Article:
Climate Change, Global Health and the Inequalities of Risk

ccGeographers Eloho Basikoro, Luke Bergmann, Brandon Derman, and Matt Sparke to speak at symposium designed to cross-borders and disciplines in order to re-map and rethink vulnerability and resilience.

The symposium begins Thursday, April 17th – HUB 145
6:00-7:30 Keynote Lecture
Patrick Bond, Development Studies, University of Kwazulu-Natal
Climate Change, Global Health and Social Advocacy: Connecting Dots and Jumping Scale

It continues all-day Friday, April 18th – Petersen Room, Allen Library (Fourth Floor):

8:30-9:00 Registration and Coffee
9:00-9:30 Opening Comments
Celia Lowe, Anthropology and International Studies, UW
Howard Frumkin, Dean of the School of Public Health, UW
9:30-11:00 Framing Problems:
Epistemologies of Climate Risk
Adam Warren, History, UW
Judd Walson, Global Health, Medicine, Pediatrics, UW
LuAnne Thompson, Director of Program on Climate Change, Oceanography, UW
Kristie Ebi, Global Health, UW
11:00-12:30 Producing Vulnerability Across Scales
Mark Carey, History, University of Oregon
Ed Allison, School of Marine and Environmental Affairs, UW
Nora Kenworthy, Nursing and Health Studies Program, UW
Eloho Basikoro, Geography, UW
Adam Akullian, Global Health, UW
12:30-1:30 Lunch
1:30-3:00 Times of Global Environmental Change
Suraya Afiff, Director of the Anthropological Research Center, University of Indonesia
Sara Curran, International Studies, UW
Richard Watts, Chair, French and Italian Studies, UW
Luke Bergmann, Geography, UW
3:00-4:50 Discussion: Putting it all Together: Engaging Risk
James Orbinski, Chair in Global Health, Balsillie School of International Affairs, Canada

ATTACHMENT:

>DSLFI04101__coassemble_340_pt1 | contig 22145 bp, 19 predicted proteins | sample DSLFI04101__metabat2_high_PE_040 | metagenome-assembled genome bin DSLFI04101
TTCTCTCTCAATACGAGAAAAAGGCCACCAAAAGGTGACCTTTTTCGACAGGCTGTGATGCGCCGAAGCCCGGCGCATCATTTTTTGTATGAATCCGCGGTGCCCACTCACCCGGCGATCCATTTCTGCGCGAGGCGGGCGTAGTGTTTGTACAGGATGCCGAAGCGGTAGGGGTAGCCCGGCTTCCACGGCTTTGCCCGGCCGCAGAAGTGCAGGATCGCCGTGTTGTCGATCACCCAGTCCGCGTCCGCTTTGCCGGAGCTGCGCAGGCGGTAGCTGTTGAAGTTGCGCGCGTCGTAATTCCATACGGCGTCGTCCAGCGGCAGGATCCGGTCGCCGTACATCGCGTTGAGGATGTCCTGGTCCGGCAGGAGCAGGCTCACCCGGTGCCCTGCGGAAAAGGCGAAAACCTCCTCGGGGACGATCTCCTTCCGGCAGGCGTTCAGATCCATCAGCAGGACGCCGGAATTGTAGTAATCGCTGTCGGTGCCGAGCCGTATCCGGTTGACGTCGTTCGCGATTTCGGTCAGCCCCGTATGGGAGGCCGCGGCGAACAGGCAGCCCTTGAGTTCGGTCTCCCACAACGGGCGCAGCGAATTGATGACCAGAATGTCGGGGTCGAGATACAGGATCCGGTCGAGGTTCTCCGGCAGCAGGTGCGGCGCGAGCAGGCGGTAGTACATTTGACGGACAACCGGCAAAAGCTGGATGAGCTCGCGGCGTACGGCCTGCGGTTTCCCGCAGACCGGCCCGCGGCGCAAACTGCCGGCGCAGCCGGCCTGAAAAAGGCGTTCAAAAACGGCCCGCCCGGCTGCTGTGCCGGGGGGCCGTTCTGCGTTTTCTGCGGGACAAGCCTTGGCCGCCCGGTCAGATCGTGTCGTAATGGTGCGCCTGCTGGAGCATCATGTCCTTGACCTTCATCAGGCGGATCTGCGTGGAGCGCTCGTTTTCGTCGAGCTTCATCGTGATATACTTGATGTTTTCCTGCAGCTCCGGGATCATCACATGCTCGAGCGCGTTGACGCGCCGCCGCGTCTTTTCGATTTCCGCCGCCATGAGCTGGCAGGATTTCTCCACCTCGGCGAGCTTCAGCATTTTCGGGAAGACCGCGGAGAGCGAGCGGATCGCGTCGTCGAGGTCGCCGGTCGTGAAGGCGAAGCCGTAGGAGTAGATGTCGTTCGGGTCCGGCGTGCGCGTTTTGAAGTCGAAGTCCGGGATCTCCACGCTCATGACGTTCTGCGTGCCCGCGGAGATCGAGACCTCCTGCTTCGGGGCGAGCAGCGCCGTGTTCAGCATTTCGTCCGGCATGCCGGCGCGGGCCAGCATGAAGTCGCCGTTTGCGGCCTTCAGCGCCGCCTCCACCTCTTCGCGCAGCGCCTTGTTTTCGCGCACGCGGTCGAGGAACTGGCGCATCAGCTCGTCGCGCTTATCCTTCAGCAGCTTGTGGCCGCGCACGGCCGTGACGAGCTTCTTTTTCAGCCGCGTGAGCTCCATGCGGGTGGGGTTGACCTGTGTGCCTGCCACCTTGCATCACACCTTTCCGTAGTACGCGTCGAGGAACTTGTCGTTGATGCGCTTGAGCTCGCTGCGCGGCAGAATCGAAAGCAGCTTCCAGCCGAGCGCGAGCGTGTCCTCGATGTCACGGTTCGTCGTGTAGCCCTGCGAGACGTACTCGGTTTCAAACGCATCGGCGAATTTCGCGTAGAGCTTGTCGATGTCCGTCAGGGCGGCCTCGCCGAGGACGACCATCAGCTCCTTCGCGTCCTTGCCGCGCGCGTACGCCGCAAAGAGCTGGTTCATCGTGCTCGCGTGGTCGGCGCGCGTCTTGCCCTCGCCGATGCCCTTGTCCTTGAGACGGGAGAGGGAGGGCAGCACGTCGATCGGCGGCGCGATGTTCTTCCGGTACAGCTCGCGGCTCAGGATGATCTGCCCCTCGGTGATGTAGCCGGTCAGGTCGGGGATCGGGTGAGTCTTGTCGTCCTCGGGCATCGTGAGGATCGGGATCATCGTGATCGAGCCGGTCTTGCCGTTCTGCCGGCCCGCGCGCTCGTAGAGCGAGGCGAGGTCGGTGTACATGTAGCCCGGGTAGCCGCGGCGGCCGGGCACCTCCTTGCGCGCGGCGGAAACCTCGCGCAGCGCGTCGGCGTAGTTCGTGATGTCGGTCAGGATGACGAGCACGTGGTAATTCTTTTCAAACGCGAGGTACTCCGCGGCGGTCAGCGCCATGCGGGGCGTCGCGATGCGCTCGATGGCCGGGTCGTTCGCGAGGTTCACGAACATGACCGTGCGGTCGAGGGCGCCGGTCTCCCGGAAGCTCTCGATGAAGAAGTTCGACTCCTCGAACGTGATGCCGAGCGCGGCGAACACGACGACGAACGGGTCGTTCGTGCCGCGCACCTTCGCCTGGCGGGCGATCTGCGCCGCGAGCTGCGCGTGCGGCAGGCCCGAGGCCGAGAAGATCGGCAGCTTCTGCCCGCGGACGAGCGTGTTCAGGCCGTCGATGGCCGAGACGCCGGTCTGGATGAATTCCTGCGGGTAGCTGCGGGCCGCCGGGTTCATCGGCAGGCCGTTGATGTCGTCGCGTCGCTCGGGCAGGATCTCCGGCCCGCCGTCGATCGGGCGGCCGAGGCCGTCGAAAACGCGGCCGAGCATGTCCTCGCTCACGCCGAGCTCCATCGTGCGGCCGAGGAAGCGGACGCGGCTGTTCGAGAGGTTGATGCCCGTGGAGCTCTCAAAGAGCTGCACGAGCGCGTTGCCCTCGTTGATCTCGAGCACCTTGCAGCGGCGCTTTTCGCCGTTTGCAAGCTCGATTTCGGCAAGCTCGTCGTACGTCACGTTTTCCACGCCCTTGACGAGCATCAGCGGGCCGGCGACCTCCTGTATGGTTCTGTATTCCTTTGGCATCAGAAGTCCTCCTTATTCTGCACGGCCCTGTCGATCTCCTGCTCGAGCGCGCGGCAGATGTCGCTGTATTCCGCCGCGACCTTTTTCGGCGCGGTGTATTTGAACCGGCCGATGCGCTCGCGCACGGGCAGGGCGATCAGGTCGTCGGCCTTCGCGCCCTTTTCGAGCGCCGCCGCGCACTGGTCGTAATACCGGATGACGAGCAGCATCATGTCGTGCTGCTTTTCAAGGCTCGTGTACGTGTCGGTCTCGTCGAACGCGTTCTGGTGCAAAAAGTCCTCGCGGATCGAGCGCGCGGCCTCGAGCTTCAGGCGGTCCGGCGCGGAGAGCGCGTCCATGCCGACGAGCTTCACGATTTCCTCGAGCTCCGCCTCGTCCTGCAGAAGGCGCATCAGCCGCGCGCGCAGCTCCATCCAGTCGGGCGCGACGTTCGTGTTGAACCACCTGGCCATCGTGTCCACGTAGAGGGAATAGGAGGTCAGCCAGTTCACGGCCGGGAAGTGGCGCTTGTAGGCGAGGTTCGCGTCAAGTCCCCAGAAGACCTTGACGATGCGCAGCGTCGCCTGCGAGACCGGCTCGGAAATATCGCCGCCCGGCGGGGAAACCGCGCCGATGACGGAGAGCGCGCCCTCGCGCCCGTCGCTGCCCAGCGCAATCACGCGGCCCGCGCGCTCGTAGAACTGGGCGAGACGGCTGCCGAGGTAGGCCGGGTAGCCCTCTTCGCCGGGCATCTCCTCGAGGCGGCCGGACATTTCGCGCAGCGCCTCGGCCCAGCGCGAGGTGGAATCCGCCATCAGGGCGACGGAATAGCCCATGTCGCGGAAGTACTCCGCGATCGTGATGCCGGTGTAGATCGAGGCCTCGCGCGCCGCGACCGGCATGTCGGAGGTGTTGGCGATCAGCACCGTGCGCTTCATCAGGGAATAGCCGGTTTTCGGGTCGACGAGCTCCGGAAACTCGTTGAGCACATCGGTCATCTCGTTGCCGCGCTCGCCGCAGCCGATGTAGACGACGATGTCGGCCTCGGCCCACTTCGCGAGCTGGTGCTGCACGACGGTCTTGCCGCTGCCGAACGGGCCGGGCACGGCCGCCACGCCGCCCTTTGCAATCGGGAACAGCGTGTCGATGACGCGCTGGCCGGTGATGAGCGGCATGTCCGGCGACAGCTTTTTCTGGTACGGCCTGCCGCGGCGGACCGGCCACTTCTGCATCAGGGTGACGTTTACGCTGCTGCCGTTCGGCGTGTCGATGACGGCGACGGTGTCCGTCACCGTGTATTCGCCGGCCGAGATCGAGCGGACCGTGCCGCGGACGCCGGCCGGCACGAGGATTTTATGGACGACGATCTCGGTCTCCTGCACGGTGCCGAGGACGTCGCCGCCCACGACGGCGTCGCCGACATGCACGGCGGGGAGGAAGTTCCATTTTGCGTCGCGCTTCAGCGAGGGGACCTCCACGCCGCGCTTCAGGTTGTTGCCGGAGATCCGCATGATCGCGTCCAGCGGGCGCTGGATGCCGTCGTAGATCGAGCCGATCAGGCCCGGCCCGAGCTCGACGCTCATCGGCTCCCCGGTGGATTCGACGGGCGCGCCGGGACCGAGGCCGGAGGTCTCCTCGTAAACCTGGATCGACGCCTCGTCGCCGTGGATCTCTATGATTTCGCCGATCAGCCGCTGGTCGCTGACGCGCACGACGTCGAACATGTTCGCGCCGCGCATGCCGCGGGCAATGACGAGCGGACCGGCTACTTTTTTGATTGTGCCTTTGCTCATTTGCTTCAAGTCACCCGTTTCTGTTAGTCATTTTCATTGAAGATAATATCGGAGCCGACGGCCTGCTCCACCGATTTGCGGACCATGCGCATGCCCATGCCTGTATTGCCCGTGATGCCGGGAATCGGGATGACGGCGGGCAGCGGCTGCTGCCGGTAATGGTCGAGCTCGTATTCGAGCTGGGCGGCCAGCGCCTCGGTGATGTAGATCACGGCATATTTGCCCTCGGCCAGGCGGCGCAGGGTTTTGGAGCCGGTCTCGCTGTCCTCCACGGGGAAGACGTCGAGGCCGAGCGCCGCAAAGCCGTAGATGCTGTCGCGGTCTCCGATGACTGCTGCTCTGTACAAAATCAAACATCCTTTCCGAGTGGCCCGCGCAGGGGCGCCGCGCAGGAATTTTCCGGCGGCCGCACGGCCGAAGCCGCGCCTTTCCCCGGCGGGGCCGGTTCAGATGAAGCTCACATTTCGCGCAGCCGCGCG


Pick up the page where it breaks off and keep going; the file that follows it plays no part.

Brandon Derman, Geography, UW
Ulil Amri, Anthropology, UW
Patrick Bond, Development Studies, University of Kwazulu-Natal
Suraya Afiff, Director of the Anthropological Research Center, University of Indonesia

4:50-5:00 Closing Comments
Matt Sparke, Geography and International Studies, UWClimate

Common Good Cafe session with Matt Sparke

tMarch 20 | Resistance, Resilience and Reaction Amidst Rising Inequality

In this talk, Dr. Matt Sparke reflects on the divergent ways in which communities and individuals around the world are responding to the challenges of growing in-country inequality. Author most recently of “Introducing Globalization,” Sparke argues that when local forms of suffering, dispossession and alienation are put in their global context it becomes easier to imagine more collective and caring kinds of response. Too often, though, reactionary responses based on various forms of chauvinism, xenophobia, and fear take precedence, blinding communities to the ways they share common vulnerabilities with others. Yet other responses focus just on individualistic strategies of securing personal resilience. The challenge then is to see how these varied responses – the new 3 Rs of resistance, reaction and resilience – relate to one another, and how understanding their overlapping emergence amidst global structural change may ultimately make it possible to turn the passions and preferences for reaction and resilience into the foundations for collectively resisting the processes that produce inequality.

Yanning Wei interviews Matt Sparke for CN Politics

Geography Ph.D. student Yanning Wei interviews Matt Sparke for CN Politics.

cn

 

Seattle’s Biopolitical Geographies

 

Professor Michael Brown and UW Tacoma colleague Larry Knopp have been getting a lot of media attention for their ongoing study,  “Biopolitical Geographies”. They are   investigating the relations in the Pre-AIDS era between Seattle’s Gay & Lesbian community and health-promotion agencies. The project engages with urban, political, and health geographies, as well as urban gay history